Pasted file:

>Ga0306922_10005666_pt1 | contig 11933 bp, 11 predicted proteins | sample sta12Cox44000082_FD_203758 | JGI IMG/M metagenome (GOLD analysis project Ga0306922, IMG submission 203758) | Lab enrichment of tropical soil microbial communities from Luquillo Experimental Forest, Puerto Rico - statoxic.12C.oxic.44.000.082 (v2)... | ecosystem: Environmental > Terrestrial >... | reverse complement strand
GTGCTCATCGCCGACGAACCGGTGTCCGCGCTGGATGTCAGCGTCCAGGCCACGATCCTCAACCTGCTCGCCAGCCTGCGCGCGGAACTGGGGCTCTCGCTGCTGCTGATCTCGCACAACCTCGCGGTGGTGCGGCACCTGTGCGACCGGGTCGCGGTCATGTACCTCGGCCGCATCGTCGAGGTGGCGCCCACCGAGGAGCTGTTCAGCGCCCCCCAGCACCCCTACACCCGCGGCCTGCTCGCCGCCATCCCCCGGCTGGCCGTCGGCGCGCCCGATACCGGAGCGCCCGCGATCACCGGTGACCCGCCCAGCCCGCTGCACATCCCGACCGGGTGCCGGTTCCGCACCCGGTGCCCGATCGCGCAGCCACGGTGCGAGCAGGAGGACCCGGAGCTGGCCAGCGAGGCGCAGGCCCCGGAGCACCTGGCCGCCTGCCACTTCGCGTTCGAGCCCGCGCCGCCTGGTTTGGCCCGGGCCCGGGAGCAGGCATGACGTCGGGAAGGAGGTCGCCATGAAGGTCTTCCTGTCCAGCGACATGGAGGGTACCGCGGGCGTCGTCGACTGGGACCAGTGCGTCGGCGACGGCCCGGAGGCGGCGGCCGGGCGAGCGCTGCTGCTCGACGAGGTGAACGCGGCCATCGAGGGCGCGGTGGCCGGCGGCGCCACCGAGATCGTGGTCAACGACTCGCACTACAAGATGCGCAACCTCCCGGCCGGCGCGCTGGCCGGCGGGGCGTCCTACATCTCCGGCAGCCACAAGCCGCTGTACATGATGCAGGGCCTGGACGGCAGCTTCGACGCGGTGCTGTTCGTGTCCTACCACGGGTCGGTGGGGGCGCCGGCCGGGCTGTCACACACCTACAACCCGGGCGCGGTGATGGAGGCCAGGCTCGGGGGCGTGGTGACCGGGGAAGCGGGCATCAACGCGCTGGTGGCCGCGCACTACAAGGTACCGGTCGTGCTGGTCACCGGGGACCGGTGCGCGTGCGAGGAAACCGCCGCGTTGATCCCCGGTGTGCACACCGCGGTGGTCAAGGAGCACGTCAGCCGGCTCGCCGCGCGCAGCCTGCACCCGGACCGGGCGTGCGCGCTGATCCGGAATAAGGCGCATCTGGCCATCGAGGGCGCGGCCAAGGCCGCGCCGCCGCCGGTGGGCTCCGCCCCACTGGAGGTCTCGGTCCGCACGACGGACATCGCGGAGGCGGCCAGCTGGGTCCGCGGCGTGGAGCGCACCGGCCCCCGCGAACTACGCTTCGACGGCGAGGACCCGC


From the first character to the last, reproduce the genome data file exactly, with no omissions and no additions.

>Ga0306922_10005666_pt1 | contig 11933 bp, 11 predicted proteins | sample sta12Cox44000082_FD_203758 | JGI IMG/M metagenome (GOLD analysis project Ga0306922, IMG submission 203758) | Lab enrichment of tropical soil microbial communities from Luquillo Experimental Forest, Puerto Rico - statoxic.12C.oxic.44.000.082 (v2)... | ecosystem: Environmental > Terrestrial >... | reverse complement strand
GTGCTCATCGCCGACGAACCGGTGTCCGCGCTGGATGTCAGCGTCCAGGCCACGATCCTCAACCTGCTCGCCAGCCTGCGCGCGGAACTGGGGCTCTCGCTGCTGCTGATCTCGCACAACCTCGCGGTGGTGCGGCACCTGTGCGACCGGGTCGCGGTCATGTACCTCGGCCGCATCGTCGAGGTGGCGCCCACCGAGGAGCTGTTCAGCGCCCCCCAGCACCCCTACACCCGCGGCCTGCTCGCCGCCATCCCCCGGCTGGCCGTCGGCGCGCCCGATACCGGAGCGCCCGCGATCACCGGTGACCCGCCCAGCCCGCTGCACATCCCGACCGGGTGCCGGTTCCGCACCCGGTGCCCGATCGCGCAGCCACGGTGCGAGCAGGAGGACCCGGAGCTGGCCAGCGAGGCGCAGGCCCCGGAGCACCTGGCCGCCTGCCACTTCGCGTTCGAGCCCGCGCCGCCTGGTTTGGCCCGGGCCCGGGAGCAGGCATGACGTCGGGAAGGAGGTCGCCATGAAGGTCTTCCTGTCCAGCGACATGGAGGGTACCGCGGGCGTCGTCGACTGGGACCAGTGCGTCGGCGACGGCCCGGAGGCGGCGGCCGGGCGAGCGCTGCTGCTCGACGAGGTGAACGCGGCCATCGAGGGCGCGGTGGCCGGCGGCGCCACCGAGATCGTGGTCAACGACTCGCACTACAAGATGCGCAACCTCCCGGCCGGCGCGCTGGCCGGCGGGGCGTCCTACATCTCCGGCAGCCACAAGCCGCTGTACATGATGCAGGGCCTGGACGGCAGCTTCGACGCGGTGCTGTTCGTGTCCTACCACGGGTCGGTGGGGGCGCCGGCCGGGCTGTCACACACCTACAACCCGGGCGCGGTGATGGAGGCCAGGCTCGGGGGCGTGGTGACCGGGGAAGCGGGCATCAACGCGCTGGTGGCCGCGCACTACAAGGTACCGGTCGTGCTGGTCACCGGGGACCGGTGCGCGTGCGAGGAAACCGCCGCGTTGATCCCCGGTGTGCACACCGCGGTGGTCAAGGAGCACGTCAGCCGGCTCGCCGCGCGCAGCCTGCACCCGGACCGGGCGTGCGCGCTGATCCGGAATAAGGCGCATCTGGCCATCGAGGGCGCGGCCAAGGCCGCGCCGCCGCCGGTGGGCTCCGCCCCACTGGAGGTCTCGGTCCGCACGACGGACATCGCGGAGGCGGCCAGCTGGGTCCGCGGCGTGGAGCGCACCGGCCCCCGCGAACTACGCTTCGACGGCGAGGACCCGC